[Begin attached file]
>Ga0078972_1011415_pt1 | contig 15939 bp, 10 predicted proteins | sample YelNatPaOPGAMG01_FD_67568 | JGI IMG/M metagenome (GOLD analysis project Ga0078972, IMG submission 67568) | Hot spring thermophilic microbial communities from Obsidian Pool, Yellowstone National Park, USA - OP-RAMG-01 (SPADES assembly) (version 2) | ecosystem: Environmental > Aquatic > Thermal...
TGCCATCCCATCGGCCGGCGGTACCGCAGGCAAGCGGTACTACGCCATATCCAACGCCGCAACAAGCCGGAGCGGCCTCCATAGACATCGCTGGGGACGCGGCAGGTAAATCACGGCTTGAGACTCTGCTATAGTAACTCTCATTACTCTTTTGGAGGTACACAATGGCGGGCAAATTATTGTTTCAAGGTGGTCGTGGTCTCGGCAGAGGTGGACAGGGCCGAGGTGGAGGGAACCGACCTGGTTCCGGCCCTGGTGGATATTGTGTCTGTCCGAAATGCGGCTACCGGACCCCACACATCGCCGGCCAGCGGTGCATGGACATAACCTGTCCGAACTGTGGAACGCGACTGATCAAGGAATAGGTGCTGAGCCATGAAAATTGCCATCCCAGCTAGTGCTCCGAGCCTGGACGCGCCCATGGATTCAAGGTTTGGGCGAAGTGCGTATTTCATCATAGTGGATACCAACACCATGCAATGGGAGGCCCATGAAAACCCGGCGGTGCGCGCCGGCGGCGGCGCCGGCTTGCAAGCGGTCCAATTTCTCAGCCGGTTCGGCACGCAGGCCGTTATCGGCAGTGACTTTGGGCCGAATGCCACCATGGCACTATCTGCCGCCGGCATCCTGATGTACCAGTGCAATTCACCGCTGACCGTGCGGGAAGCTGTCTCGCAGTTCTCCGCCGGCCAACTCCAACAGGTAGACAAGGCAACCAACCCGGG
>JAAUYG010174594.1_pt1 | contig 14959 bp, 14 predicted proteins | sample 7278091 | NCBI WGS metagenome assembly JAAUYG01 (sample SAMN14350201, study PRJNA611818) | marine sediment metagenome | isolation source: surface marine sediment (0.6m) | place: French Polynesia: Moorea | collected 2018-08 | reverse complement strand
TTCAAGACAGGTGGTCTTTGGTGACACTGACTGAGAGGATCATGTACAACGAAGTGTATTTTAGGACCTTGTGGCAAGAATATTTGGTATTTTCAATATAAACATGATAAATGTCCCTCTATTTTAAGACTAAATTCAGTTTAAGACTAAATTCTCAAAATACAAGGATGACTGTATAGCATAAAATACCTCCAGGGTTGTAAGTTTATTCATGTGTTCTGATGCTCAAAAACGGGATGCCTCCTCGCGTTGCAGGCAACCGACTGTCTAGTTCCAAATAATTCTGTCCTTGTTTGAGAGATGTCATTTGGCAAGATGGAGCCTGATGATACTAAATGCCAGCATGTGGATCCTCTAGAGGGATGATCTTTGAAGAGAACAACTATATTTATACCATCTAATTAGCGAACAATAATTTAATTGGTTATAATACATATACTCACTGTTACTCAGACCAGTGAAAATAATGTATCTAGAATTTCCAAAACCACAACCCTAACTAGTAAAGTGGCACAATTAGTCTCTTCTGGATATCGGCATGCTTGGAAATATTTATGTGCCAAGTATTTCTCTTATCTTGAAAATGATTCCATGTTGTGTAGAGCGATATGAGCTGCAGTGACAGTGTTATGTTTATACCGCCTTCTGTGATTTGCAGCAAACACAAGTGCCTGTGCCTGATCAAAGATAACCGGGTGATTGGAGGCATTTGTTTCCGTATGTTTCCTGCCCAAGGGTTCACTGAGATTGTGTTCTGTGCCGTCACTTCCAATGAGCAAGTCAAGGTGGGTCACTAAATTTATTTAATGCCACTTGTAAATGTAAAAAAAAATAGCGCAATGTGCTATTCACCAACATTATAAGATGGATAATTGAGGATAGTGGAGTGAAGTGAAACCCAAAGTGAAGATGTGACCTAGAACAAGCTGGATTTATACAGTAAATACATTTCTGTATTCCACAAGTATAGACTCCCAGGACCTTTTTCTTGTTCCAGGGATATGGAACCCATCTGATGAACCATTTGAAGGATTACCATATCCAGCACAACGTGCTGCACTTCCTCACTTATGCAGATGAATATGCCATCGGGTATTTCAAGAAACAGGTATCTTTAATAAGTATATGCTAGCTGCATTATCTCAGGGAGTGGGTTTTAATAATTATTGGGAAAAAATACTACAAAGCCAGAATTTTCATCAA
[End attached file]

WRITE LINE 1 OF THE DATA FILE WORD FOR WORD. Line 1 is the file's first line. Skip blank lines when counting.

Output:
>Ga0078972_1011415_pt1 | contig 15939 bp, 10 predicted proteins | sample YelNatPaOPGAMG01_FD_67568 | JGI IMG/M metagenome (GOLD analysis project Ga0078972, IMG submission 67568) | Hot spring thermophilic microbial communities from Obsidian Pool, Yellowstone National Park, USA - OP-RAMG-01 (SPADES assembly) (version 2) | ecosystem: Environmental > Aquatic > Thermal...